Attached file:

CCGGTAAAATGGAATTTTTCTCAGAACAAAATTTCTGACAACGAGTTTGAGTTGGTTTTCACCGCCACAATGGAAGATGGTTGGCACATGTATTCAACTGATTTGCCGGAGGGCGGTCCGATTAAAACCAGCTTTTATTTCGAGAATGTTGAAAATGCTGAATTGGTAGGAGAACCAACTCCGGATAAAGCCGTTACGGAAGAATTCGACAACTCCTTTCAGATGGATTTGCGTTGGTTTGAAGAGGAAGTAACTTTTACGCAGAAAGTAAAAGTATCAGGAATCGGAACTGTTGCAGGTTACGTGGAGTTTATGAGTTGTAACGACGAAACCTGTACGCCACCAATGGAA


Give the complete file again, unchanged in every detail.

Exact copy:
CCGGTAAAATGGAATTTTTCTCAGAACAAAATTTCTGACAACGAGTTTGAGTTGGTTTTCACCGCCACAATGGAAGATGGTTGGCACATGTATTCAACTGATTTGCCGGAGGGCGGTCCGATTAAAACCAGCTTTTATTTCGAGAATGTTGAAAATGCTGAATTGGTAGGAGAACCAACTCCGGATAAAGCCGTTACGGAAGAATTCGACAACTCCTTTCAGATGGATTTGCGTTGGTTTGAAGAGGAAGTAACTTTTACGCAGAAAGTAAAAGTATCAGGAATCGGAACTGTTGCAGGTTACGTGGAGTTTATGAGTTGTAACGACGAAACCTGTACGCCACCAATGGAA